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Managing Conflict Creatively in Family Business
Keys to Success

Did you know what two abilities have the most to do with longevity and success in family owned businesses? Well, if you guessed strategic planning and conflict management then, you're correct. In the last issues of Key Ideas, we discussed strategic planning in family businesses. Now, it's a discussion about conflict management.

What's So Important about Having a Conflict Management Process?

You've probably heard the saying "the bone is strongest where the break heals" (that is actually medically true!). The same applies to relationships, and this may, if fact, give family firms a competitive edge. Unresolved conflicts are harmful and put the family and business at risk. Family companies are emotional systems that are more likely to have conflicts. Families and businesses that have developed effective ways of managing conflict are those most likely to survive and thrive. Several studies on marriage and families suggest that the largest number of marriages fail because of lack of conflict regulation techniques. In my work with families in business, I have observed that those who do well are those who have found ways to regulate and appreciate differences of opinion even if potentially explosive. They enjoy a competitive advantage, as they are better able to work together, trust each other, and react faster to the changing economic environment. It also leads to better, wiser decisions. I have also found that families who were good at compromising and conflict regulation had less sibling rivalry among the children.


  • Conflict is normal; differences of opinion are healthy

  • Managed conflicts are beneficial
    • Build self confidence in emerging leaders
    • Strengthen bonds
    • Create rich diversity, more options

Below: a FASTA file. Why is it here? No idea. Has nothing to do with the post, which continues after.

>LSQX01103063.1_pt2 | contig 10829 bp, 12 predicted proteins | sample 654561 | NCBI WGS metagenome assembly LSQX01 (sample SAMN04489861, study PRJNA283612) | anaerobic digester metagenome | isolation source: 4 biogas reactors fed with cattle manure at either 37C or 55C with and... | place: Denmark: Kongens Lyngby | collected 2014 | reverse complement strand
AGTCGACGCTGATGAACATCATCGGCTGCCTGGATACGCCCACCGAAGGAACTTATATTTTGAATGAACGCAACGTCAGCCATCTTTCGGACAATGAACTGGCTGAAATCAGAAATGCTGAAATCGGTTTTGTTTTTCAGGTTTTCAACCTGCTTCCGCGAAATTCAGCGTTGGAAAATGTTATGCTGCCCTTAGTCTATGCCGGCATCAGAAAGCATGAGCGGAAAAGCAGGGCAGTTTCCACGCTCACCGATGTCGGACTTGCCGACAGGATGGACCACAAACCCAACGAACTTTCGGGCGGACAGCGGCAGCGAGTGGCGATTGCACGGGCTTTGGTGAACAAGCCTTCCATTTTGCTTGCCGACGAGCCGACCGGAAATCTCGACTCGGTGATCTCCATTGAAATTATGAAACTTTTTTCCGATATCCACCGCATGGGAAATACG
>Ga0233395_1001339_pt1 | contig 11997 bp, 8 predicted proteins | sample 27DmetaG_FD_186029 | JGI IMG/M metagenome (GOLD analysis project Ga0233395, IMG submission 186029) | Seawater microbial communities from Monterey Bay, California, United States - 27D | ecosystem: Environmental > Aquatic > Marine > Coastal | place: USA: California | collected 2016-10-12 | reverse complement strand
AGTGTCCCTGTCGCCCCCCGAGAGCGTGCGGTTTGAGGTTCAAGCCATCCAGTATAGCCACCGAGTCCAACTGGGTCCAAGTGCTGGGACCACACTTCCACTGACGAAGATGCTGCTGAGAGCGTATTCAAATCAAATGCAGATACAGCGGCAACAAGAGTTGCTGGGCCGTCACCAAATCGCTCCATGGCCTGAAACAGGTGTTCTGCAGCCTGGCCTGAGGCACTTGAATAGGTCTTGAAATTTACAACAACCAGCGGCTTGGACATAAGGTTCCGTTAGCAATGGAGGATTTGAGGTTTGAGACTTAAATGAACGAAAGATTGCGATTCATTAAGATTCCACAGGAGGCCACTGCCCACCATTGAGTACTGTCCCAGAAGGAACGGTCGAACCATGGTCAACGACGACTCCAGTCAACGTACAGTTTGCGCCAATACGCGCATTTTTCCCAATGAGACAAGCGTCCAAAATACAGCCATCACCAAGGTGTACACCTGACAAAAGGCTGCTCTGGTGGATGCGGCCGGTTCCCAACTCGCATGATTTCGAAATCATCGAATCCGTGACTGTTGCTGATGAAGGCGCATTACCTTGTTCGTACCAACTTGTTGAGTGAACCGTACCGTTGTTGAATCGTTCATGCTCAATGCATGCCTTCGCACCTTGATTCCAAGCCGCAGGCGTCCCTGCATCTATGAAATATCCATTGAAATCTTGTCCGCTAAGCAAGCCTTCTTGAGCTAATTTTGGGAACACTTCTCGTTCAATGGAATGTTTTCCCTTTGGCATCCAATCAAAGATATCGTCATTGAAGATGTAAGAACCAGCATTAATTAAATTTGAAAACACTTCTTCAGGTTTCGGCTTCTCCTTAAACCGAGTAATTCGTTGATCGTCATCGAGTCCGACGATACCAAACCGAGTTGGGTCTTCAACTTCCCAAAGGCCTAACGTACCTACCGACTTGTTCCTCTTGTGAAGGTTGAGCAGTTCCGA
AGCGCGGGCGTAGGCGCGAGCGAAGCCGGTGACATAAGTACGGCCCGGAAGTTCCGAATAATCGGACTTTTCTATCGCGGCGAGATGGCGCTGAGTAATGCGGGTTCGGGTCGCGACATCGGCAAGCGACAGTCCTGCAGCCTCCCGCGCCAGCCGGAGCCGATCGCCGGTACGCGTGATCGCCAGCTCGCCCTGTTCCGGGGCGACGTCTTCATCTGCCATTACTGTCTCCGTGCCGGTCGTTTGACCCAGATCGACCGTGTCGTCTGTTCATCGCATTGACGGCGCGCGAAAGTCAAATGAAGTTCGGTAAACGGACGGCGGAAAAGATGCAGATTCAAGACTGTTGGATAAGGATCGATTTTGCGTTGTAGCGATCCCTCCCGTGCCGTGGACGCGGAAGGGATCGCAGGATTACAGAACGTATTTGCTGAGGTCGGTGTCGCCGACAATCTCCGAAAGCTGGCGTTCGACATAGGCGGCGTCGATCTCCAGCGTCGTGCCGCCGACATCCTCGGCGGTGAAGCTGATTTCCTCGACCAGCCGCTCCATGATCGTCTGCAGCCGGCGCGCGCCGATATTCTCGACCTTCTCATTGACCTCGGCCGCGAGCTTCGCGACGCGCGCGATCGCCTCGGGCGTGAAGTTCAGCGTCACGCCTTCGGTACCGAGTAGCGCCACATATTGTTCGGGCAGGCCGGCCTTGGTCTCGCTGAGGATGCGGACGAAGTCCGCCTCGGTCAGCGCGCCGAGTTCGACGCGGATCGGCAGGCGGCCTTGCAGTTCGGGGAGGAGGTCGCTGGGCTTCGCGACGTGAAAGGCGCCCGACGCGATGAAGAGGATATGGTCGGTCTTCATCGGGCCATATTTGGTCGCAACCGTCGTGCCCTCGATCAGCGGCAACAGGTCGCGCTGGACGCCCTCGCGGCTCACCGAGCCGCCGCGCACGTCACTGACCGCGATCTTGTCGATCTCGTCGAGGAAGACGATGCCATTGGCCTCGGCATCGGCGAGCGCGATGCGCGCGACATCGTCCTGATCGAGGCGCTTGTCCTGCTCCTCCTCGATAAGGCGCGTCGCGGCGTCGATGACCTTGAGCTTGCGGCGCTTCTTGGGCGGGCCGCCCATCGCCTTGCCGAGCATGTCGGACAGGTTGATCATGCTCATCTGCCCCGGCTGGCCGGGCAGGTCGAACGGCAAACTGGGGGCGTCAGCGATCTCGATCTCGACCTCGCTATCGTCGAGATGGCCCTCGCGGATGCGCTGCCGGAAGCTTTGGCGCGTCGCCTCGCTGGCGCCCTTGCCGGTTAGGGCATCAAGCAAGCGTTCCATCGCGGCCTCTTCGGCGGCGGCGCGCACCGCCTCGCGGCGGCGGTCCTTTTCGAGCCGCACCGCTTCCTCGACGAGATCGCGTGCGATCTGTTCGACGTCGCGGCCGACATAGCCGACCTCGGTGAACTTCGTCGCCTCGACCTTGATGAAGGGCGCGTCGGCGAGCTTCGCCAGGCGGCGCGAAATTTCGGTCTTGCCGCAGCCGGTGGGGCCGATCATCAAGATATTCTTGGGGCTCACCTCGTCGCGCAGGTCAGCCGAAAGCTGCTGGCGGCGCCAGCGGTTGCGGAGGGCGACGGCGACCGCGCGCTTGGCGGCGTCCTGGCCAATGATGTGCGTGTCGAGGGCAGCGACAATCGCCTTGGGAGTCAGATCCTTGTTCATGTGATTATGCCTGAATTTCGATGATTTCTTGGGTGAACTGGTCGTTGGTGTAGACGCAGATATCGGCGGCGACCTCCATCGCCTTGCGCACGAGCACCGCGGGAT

• Must be dealt with quickly and fairly

  • Process is as important as outcome

  • Hard bargaining is a poor second to interest based negotiations

What are the Benefits of Confilct Management?
In his book, Centuries of Success, (reviewed in this issue) the author, William O'Hara, observes that "most of the families have come to realize that conflict itself is not necessarily bad, but that the inability to manage it is a source of much difficulty."

Prevention is best, of course
The following are 'best practices' to prevent conflicts:

  • Clear strong leadership, meritocracy based.

  • Family employment policies: compensation, employment, exit and entry, reviews.

  • Formalized family meetings.

  • Strong, effective governance with independent board.

  • Formalized family meetings for processing individuals beliefs and creating shared understandings.

  • Communication is open and direct.

  • Good HRM practices in the business for family as well as non-family employees.

  • Dealing with issues and conflicts as they arise in a direct, timely and open-minded way.

What are the unique challenges for families in business?

Families in business have much greater challenges; the stakes are very high. Relationships and assets are at risk when conflicts are not managed. The family is an emotional system that can be the 'glue' but can often derail sound business decisions and create rifts. Since families exist in past, present and future, in emotional time, the past is always present. Old hurts, loyalty challenges, disappointment can last a long time.

What to do with conflict?

Remember any human system is also an emotional system, with a long, complicated history, working in emotional time. In any emotional system, a fair and timely process offers safety and predictability.

  • Establish a fair process
  • Build in safety and predictability so individuals will know what to expect
  • Get buy-in from parties
  • Use it!

What comprises a good, fair process?

Here are steps to follow in managing any conflict:*

  • Ground rules
    • Who are the critical decision makers?
    • How will we make this decision?
    • How long will we give to this?
    • What are the rules of engagement?

  • Initial Positions
    • Statement of problem
    • Statement of each parties position

  • Interests
    • What do they each care about?
    • What is the motivation for taking their stands?
    • This answers the question 'why'?

  • Create solutions
    • "Out of the box" thinking
    • Invent options
    • Brainstorm

  • Get objective criteria for each option
    • Reality check
    • What is the industry standard?
    • What are the requirements for that position?
    • How do we review that investment strategy?

  • Reaching/crafting an agreement
    • Open discussion of the choices
    • Weigh the options
    • Combine elements, if possible
    • Make the decision.

*Key Resources specializes in helping family firms through these steps successfully.

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